Through Deaf Eyes
A Photographic History of An American CommunityBook - 2007
In 2001, the Smithsonian Institution presented the landmark photographic exhibition History Through Deaf Eyes, representing nearly 200 years of United States deaf history. Drawing heavily on the extensive archives at Gallaudet University, the curators created an exhibition that drew more than 400,000 people viewed at the Smithsonian and in 12 cities during a five-year national tour. Its popularity prompted the production of a documentary film for national broadcast on the Public Broadcasting System. Now, the photographs, quotes, and stories from this remarkable exhibit and documentary have been assembled in a book of stunning beauty and poignant images, Through Deaf Eyes: A Photographic History of an American Community .
Featuring more than 200 full-color photographs, Through Deaf Eyes depicts the story of Deaf America and also affords readers the opportunity to learn about the nation's broader history. The values and judgments of society have had an impact on the education, employment, and family life of deaf people, while historical eras often can be illuminated by examination through a Deaf lens. Photographs reveal the character of Deaf people in school settings, the workplace, during wartime, and using their cultural signature, American Sign Language. For both deaf and hearing readers, the Deaf community portrayed in Through Deaf Eyes offers a unique and fascinating perspective on the value of human difference.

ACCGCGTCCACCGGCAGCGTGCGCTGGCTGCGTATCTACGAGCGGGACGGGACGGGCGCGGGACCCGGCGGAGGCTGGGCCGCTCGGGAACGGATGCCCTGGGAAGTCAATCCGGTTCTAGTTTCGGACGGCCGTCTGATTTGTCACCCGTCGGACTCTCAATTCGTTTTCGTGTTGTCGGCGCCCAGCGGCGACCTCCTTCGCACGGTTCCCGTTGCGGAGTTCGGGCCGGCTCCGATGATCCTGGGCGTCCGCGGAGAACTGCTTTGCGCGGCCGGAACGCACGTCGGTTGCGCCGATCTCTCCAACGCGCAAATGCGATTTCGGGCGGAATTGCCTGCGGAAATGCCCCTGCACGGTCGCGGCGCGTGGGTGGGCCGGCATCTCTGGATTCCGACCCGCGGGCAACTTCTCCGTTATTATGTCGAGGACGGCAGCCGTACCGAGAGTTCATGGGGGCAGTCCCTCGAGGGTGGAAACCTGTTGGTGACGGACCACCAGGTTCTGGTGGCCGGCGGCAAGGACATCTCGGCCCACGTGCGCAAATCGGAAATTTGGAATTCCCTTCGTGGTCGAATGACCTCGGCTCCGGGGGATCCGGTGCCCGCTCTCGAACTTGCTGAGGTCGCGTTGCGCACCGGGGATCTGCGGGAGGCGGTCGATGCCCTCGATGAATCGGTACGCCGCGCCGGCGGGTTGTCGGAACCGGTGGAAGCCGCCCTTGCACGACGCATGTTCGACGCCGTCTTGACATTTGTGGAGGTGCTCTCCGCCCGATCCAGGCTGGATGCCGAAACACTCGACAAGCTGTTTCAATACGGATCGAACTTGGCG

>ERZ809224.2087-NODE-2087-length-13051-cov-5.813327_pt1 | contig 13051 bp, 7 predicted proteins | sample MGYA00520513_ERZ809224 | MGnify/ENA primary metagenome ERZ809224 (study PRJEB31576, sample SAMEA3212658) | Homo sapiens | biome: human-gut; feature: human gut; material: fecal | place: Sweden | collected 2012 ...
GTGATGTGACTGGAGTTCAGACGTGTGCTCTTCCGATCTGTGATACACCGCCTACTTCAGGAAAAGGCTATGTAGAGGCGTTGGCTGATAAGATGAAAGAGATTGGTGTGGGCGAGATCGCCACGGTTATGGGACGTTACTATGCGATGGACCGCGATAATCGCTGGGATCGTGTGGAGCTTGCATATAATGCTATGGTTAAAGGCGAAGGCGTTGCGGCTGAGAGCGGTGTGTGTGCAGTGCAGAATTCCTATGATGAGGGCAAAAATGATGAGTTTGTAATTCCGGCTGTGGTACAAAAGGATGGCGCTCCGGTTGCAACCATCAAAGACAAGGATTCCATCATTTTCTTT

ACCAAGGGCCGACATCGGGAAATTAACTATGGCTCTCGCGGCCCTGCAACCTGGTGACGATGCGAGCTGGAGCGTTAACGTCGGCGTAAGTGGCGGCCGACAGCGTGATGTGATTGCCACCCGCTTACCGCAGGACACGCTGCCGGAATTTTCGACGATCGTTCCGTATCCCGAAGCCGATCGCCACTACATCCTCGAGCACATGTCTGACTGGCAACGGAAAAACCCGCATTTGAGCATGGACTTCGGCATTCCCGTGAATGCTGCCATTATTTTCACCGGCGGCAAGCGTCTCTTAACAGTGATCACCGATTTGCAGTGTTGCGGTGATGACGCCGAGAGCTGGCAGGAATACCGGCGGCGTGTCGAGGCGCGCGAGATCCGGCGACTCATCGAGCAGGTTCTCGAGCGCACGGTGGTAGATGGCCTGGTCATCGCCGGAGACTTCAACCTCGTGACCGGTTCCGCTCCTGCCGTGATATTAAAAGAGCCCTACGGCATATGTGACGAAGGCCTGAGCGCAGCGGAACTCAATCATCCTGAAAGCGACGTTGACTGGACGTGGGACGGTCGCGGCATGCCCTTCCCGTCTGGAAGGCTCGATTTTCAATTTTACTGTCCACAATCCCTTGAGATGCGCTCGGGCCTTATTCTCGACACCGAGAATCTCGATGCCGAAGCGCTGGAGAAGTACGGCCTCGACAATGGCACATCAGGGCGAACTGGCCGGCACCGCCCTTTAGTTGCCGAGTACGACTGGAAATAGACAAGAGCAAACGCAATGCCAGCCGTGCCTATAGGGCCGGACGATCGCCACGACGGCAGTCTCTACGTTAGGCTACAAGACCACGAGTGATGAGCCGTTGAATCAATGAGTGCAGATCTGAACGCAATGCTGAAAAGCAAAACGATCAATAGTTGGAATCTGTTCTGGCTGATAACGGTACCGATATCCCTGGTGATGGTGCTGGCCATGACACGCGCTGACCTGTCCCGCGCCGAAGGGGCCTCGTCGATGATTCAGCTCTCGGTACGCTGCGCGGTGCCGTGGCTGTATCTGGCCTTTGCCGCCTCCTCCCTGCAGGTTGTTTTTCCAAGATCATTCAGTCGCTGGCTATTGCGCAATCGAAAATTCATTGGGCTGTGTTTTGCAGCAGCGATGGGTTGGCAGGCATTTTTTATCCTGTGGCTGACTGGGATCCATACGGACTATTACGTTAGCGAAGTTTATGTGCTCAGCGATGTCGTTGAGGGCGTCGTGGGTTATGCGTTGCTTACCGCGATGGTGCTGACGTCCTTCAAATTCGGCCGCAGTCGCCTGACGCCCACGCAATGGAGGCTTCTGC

From Library Staff
Drawn from an exhibition at the Smithsonian Institution in Washington, D.C., this book highlights the history of the deaf against the background of general American history. Includes bibliography and index. DVD also available [DVD 362.4209 THRO], 120 minutes with special features.